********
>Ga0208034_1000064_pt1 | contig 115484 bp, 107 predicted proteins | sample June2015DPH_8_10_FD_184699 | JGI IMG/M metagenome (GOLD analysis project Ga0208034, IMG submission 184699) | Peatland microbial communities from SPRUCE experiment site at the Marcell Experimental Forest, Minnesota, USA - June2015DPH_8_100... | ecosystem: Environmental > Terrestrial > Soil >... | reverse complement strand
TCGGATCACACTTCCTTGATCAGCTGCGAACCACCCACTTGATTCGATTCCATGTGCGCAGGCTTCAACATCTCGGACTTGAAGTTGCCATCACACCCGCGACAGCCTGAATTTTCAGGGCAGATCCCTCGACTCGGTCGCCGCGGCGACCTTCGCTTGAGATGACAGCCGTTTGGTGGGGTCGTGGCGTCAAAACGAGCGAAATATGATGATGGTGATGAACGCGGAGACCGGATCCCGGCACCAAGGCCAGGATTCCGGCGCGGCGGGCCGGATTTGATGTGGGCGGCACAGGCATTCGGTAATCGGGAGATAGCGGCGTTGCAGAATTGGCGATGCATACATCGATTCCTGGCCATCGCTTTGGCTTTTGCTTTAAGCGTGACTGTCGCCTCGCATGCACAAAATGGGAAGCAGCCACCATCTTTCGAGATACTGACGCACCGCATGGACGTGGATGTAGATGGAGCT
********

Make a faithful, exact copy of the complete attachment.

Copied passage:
>Ga0208034_1000064_pt1 | contig 115484 bp, 107 predicted proteins | sample June2015DPH_8_10_FD_184699 | JGI IMG/M metagenome (GOLD analysis project Ga0208034, IMG submission 184699) | Peatland microbial communities from SPRUCE experiment site at the Marcell Experimental Forest, Minnesota, USA - June2015DPH_8_100... | ecosystem: Environmental > Terrestrial > Soil >... | reverse complement strand
TCGGATCACACTTCCTTGATCAGCTGCGAACCACCCACTTGATTCGATTCCATGTGCGCAGGCTTCAACATCTCGGACTTGAAGTTGCCATCACACCCGCGACAGCCTGAATTTTCAGGGCAGATCCCTCGACTCGGTCGCCGCGGCGACCTTCGCTTGAGATGACAGCCGTTTGGTGGGGTCGTGGCGTCAAAACGAGCGAAATATGATGATGGTGATGAACGCGGAGACCGGATCCCGGCACCAAGGCCAGGATTCCGGCGCGGCGGGCCGGATTTGATGTGGGCGGCACAGGCATTCGGTAATCGGGAGATAGCGGCGTTGCAGAATTGGCGATGCATACATCGATTCCTGGCCATCGCTTTGGCTTTTGCTTTAAGCGTGACTGTCGCCTCGCATGCACAAAATGGGAAGCAGCCACCATCTTTCGAGATACTGACGCACCGCATGGACGTGGATGTAGATGGAGCT